Free domains help manage online presence


POSTED: Thursday, April 02, 2009

Hawaii-based Chi.mp threw its virtual doors open to the public yesterday, announcing its no-invitation-needed availability at the Web 2.0 Expo in San Francisco.

“;We ... are getting awesome feedback,”; said Rob Farrow, co-founder and vice president of marketing.

How awesome? The number of Chi.mp site owners shot up 40 percent in the first 12 hours, said Gib Bintliff, chief executive officer and king of the jungle.

Chi.mp is a Web domain and its name is an acronym for Content Hub (and) Identity Management Platform, as reported in this space before.

The .mp domain designates the North Mariana Islands, but that's not important right now.

Well, it is to Saipan DataCom Inc. and its partner, SDC Hawaii LLC, the Kapahulu-based startup that offers free your-name-here.mp domains to individuals. It also writes all the software for Chi.mp.

The online portal helps users manage their social networks and establish specific privacy settings for work, public and private access.

Not everybody is on MySpace, Facebook, LinkedIn, Twitter or myriad other social networking sites, but for one who is, managing so many online portals to one's life can lead to burnout and overload.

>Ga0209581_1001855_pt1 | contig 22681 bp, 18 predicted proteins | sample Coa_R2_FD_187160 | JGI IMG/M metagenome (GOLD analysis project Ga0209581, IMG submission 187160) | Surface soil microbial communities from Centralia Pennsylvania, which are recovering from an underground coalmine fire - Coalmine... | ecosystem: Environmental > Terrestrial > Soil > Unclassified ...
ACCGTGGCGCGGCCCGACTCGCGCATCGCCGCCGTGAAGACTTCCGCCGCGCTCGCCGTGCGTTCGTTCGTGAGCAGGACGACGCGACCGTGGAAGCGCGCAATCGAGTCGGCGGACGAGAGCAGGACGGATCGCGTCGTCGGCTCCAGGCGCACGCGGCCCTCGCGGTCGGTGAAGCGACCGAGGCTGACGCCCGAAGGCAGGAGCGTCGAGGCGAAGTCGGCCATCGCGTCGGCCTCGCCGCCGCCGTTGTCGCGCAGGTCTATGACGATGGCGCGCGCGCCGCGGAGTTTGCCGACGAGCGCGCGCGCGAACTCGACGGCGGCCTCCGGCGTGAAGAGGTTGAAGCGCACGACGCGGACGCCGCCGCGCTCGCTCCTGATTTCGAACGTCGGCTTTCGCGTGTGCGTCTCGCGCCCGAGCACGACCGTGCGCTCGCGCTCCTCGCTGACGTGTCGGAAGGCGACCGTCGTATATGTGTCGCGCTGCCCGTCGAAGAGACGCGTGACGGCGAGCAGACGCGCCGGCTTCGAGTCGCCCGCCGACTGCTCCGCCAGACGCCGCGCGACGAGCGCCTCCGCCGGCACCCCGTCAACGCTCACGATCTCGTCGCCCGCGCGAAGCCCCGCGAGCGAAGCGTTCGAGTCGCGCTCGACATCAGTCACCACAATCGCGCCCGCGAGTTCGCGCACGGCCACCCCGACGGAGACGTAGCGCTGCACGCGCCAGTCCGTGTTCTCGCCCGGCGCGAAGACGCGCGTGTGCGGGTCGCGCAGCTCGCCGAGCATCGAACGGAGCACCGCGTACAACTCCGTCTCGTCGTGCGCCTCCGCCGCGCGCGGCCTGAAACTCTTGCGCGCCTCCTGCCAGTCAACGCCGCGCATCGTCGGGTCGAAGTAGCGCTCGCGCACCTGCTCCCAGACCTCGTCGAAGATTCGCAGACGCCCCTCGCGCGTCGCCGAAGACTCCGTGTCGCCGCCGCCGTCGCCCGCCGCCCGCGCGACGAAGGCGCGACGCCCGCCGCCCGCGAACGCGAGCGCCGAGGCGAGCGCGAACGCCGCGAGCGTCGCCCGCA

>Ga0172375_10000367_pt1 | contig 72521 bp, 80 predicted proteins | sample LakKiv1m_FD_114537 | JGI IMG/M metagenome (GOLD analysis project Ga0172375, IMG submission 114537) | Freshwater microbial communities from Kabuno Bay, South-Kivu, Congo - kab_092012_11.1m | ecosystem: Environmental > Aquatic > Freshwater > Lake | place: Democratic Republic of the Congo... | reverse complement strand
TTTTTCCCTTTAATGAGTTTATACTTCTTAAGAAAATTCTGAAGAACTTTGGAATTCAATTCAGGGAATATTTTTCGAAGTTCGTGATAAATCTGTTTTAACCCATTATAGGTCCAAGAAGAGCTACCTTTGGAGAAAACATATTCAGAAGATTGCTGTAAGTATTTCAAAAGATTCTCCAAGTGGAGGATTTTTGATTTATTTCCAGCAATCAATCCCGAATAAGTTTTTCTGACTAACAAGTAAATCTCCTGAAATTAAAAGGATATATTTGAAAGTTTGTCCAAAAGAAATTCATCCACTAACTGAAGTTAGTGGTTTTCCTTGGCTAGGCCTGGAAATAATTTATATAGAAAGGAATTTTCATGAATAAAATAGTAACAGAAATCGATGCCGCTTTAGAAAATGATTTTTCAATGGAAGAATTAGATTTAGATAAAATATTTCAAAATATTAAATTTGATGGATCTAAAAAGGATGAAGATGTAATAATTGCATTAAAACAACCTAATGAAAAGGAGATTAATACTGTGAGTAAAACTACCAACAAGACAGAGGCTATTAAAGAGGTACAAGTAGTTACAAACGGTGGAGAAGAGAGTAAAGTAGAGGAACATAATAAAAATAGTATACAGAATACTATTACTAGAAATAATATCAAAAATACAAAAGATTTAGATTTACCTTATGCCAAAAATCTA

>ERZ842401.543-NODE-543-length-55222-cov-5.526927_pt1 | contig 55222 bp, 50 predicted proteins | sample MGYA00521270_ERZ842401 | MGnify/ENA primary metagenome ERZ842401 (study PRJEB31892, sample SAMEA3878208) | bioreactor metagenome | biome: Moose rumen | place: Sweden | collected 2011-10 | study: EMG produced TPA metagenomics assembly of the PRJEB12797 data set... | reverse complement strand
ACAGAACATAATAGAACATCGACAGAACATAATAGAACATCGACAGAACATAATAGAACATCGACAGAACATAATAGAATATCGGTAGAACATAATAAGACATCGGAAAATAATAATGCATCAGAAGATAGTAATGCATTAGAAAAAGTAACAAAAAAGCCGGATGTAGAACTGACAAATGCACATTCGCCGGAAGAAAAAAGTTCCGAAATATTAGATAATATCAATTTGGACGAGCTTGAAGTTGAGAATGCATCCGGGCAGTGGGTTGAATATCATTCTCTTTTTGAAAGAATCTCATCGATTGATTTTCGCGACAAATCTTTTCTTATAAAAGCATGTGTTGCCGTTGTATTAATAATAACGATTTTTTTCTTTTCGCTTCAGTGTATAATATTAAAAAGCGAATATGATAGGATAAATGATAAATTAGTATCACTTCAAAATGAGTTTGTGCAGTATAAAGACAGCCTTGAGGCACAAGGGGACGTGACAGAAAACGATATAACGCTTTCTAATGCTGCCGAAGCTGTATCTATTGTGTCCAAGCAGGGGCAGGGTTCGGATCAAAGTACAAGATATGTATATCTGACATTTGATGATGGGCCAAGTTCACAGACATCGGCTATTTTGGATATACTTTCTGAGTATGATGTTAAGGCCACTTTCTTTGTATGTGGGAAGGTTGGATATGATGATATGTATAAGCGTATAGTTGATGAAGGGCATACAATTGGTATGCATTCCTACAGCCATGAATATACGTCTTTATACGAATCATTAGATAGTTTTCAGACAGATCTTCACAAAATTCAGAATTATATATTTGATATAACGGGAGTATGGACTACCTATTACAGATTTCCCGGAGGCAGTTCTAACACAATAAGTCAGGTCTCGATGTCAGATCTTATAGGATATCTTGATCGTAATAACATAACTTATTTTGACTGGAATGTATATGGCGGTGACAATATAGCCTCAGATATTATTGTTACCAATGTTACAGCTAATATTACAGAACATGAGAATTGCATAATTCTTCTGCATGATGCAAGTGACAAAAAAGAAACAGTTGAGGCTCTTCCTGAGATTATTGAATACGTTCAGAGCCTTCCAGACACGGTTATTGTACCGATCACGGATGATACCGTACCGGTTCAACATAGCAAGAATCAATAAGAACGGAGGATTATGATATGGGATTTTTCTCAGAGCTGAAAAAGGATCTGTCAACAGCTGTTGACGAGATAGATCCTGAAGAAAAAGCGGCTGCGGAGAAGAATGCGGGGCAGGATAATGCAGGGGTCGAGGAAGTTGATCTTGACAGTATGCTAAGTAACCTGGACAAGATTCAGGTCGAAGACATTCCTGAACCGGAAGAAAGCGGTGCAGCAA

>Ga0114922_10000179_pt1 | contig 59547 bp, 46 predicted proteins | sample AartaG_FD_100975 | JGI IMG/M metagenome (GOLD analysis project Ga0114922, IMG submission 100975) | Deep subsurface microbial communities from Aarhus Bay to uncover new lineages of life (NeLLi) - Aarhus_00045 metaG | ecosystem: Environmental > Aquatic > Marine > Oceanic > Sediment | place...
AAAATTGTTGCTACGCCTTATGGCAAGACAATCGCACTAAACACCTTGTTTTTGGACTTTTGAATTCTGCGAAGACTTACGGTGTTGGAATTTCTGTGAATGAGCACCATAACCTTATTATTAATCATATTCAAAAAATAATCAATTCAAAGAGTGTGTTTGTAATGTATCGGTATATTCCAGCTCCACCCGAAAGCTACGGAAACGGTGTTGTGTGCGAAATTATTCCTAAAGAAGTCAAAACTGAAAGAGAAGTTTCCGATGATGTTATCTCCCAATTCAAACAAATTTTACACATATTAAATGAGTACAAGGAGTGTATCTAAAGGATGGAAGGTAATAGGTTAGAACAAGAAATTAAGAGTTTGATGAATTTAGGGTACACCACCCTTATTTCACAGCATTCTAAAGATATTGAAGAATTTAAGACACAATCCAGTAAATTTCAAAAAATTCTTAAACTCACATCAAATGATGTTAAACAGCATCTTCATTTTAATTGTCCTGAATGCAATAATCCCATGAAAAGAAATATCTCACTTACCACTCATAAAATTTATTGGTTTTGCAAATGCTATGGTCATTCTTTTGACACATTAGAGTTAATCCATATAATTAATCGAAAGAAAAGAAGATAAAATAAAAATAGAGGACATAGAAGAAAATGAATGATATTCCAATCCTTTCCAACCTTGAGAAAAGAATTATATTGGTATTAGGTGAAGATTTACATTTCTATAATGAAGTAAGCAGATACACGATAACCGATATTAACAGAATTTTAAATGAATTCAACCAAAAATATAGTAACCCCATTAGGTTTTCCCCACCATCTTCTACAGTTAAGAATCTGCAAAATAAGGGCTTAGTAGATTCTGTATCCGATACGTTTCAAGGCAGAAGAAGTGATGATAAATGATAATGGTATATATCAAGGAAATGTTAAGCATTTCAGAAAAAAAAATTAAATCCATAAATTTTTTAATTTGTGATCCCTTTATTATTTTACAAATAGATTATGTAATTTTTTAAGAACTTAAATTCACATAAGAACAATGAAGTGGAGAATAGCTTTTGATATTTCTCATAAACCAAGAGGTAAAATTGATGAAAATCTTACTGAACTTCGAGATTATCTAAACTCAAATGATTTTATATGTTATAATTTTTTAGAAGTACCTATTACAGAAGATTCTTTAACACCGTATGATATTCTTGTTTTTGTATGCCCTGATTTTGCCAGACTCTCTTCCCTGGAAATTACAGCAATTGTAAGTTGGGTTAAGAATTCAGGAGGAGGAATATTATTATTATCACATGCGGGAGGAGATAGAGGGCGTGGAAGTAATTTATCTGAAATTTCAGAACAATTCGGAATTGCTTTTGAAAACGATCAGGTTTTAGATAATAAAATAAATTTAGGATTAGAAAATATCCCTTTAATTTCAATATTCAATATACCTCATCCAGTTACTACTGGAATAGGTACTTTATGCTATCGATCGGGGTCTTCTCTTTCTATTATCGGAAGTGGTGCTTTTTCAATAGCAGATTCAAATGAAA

Online social media guide Mashable.com described such fatigue in suggesting that use of Chi.mp's social network aggregating abilities could provide some relief.

Chi.mp also can merge contact lists from various sources into one universal organism, which Chi.mp calls the Ultimate Black Book.

To provide some idea of what is possible, Chi.mp co-founder and Chief Operations Officer Mike Curtis invites anyone to take a look at his site at http://mike.mp/.

The company makes money in a few ways and has other avenues for revenue generation it will roll out over time.

Chi.mp currently places advertising on Chi.mp owners' sites. However, it does not place ads on the version of a Chi.mp owner's site that public, work or private contacts will see. “;We don't want to clutter up your identity and the way you represent yourself on the Web,”; Bintliff said.

It eventually will roll out affiliate widgets and will earn revenue through peer-to-peer recommendations.

The company also sells .mp domains to trademark holders for $20 a year and many strong brands register not just one brand name but variations, slogans and more, to prevent cybersquatting. Resolution of such infringement can cost $15,000 “;and it's not like the $20 (for registration) is included in the $15,000,”; Bintliff chuckled.

Monetization is a lower priority than providing a good experience for Chi.mp site owners.

“;We want it to be so good that people can't not get their friends to use it,”; he said.


Erika Engle is a reporter with the Star-Bulletin. Reach her by e-mail at .(JavaScript must be enabled to view this email address).